Morrissey’s Mystique 

The former Smiths frontman has always been clever enough to know that less is more

By Ed Condran
Add Comment Add Comment | Comments: 0 | Posted Jan. 9, 2013

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During a recent chat with former Smiths guitarist Johnny Marr, I asked the inevitable reunion question.


“I’ll be more than happy to reunite the Smiths as long as it’s all-instrumental and Morrissey plays the cello,” Marr quipped.

Someone hit the rim shot. During a rare chat with Morrissey at South By Southwest seven years ago, the Moz fielded questions, many of which were about the Smiths. 

Morrissey noted that the Smiths were offered $5 million to appear at Coachella. He turned it down since money wasn’t an issue.

Since Morrissey and Marr don’t blow big sums of cash like Allen Iverson, it’s about more important factors than filthy lucre.

A Smiths reunion is as unlikely as a Beatles reformation sans John Lennon and George Harrison. It just won’t happen, which is why fans must settle for solo tours. Morrissey, who will perform Saturday, Jan. 12, at the House of Blues in Atlantic City, doesn’t go on many jaunts. During a 2012 interview, he claimed he may retire this year. But it’s difficult to put much stock into that considering how many times Cher (and other performers) said she was on her swan song jaunt. Saturday night’s show will be a chance to experience perhaps the most amusing vocalist in rock history.

The Smiths’ and Morrissey’s solo material are filled with considerable wit and dark cynicism. You can always tell a Morrissey song within a few months, just like a Prince tune is instantly identifiable. Morrissey’s fingerprints are all over tunes, which are often twisted, unpredictable and black as the night.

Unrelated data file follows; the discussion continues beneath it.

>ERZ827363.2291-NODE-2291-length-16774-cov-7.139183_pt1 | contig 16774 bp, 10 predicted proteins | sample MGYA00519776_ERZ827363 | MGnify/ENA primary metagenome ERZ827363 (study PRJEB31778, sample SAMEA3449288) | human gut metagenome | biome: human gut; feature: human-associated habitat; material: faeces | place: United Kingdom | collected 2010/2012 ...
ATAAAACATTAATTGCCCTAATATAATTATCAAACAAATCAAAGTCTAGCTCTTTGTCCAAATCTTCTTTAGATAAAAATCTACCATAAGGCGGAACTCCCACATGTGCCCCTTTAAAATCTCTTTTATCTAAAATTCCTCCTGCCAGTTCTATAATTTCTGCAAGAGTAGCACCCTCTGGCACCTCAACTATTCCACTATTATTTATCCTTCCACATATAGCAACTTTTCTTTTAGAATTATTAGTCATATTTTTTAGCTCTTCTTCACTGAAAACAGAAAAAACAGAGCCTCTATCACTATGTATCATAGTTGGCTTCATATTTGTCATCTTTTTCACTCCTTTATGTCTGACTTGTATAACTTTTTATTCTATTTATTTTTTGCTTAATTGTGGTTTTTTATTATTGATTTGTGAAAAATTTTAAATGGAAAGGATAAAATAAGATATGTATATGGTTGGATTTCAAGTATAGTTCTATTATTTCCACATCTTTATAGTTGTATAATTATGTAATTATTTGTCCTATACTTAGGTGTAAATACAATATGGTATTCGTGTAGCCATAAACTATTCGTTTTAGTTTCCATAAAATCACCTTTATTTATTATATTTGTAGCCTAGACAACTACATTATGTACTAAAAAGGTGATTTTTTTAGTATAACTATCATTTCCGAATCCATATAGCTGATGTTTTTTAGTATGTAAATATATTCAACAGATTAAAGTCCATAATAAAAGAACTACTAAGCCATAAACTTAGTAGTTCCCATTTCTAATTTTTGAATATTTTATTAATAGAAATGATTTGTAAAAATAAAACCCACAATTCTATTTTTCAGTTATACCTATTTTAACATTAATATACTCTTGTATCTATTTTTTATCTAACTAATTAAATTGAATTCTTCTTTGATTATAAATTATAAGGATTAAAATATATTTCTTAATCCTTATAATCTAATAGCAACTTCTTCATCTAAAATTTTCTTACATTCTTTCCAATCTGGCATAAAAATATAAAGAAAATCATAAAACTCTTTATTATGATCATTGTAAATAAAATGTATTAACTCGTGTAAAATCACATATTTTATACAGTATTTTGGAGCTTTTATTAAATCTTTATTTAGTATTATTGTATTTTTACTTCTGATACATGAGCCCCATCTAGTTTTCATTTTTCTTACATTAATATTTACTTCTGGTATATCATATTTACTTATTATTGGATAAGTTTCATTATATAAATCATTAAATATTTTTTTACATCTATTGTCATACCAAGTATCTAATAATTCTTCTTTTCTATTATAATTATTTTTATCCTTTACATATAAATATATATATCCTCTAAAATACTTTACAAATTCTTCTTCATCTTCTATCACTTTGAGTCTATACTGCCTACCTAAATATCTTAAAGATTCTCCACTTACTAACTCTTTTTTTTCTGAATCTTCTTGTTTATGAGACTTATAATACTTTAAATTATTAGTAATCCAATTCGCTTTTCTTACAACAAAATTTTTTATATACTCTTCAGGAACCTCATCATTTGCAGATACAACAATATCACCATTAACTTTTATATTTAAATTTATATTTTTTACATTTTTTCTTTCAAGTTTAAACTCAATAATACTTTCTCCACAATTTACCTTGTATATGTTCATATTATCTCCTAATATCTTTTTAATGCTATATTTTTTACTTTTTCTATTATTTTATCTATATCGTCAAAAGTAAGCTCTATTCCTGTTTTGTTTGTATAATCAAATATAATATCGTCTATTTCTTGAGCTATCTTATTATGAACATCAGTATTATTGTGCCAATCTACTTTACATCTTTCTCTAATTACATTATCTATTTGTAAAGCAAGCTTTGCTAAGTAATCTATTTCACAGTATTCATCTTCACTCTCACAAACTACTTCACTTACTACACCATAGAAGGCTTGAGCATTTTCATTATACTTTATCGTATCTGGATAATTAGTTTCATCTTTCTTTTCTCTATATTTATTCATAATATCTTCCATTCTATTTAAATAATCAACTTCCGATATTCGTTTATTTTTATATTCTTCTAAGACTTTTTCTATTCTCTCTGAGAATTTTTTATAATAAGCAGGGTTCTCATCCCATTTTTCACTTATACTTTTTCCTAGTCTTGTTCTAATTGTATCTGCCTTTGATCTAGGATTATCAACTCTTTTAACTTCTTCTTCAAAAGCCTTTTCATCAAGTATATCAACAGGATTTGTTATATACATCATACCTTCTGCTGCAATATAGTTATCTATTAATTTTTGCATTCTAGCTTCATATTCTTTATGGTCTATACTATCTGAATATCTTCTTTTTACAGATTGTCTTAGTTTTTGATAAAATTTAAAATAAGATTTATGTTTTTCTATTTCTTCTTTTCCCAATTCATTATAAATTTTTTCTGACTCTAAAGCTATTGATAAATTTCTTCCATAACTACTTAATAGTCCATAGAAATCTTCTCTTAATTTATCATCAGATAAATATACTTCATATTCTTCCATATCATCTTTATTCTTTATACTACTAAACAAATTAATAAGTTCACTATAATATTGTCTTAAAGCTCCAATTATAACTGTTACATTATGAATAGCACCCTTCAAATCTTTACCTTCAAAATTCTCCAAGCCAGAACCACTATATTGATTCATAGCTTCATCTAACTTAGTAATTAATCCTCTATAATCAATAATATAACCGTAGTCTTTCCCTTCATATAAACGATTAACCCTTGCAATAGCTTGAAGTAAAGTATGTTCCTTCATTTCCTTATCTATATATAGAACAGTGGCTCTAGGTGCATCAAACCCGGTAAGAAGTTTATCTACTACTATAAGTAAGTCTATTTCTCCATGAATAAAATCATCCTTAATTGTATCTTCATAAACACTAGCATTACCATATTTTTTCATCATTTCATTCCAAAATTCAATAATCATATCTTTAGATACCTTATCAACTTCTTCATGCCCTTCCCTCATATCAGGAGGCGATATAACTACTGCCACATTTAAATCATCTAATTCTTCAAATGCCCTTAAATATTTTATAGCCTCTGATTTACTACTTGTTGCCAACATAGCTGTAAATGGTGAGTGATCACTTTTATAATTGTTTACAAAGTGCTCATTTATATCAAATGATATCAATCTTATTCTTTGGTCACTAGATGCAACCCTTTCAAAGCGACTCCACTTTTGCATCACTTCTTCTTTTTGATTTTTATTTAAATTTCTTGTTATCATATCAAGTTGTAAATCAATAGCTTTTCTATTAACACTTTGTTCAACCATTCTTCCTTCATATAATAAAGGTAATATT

It’s been three years since Morrissey’s last recorded offering, Years of Refusal. But Morrissey doesn’t have to tour behind anything anymore. His cult fan base in America is more fanatical than his United Kingdom followers.

Part of why Morrissey has never faded away is due to his strong solo albums. Many Smiths fans thought that all was lost when Marr left the band in 1987 and Morrissey followed by pursuing a solo career. Who was going to come up with those brilliant guitar lines? Well, Morrissey found a number of sonic partners and has enjoyed a successful solo career, which is over a quarter-century old, which trumps the Smiths seven-year run.

While you're here, check out David Bowie's new song and video by clicking here.

The gorgeous “Everyday Is Like Sunday,” the oft-misunderstood “Suedehead,” the potent “You’re Going To Need Somebody on Your Side,” the relentlessly catchy “National Front Disco,” the hilarious “We Hate It When Our Friends Become Successful” and the poppy “Boy Racer” are just some of Morrissey’s solo tracks that fans cling to like an old blanket.

It’s not just about the Smiths, who are arguably the greatest band of the 1980s, with apologies to Sonic Youth, The Replacements, R.E.M., Metallica and Husker Du.

It’s Morrissey by his lonesome when he plays Atlantic City. But there will be a number of Smith’s tracks. The band can’t be ignored even though that was the case, to an extent, when it existed, at least in America.

I recall experiencing the Smiths during its “Queen Is Dead” tour in 1985 at the Tower Theater and there were plenty of empty seats. Morrissey, performing with a faux hearing aid, was thrilled collecting endless gladiolas. He was a young, brilliant, original frontman.

Unfortunately, most of America didn’t get the Smiths, save those on the West Coast, who adored the band, as well as British peers the Cure and Depeche Mode, who played stadiums in Southern California and theaters in Philadelphia.

Even the American music press didn’t get it. I remember being floored reading then Philadelphia Inquirer music critic Ken Tucker’s review of Strangeways, Here We Come, the final Smiths album, which dropped in 1987.

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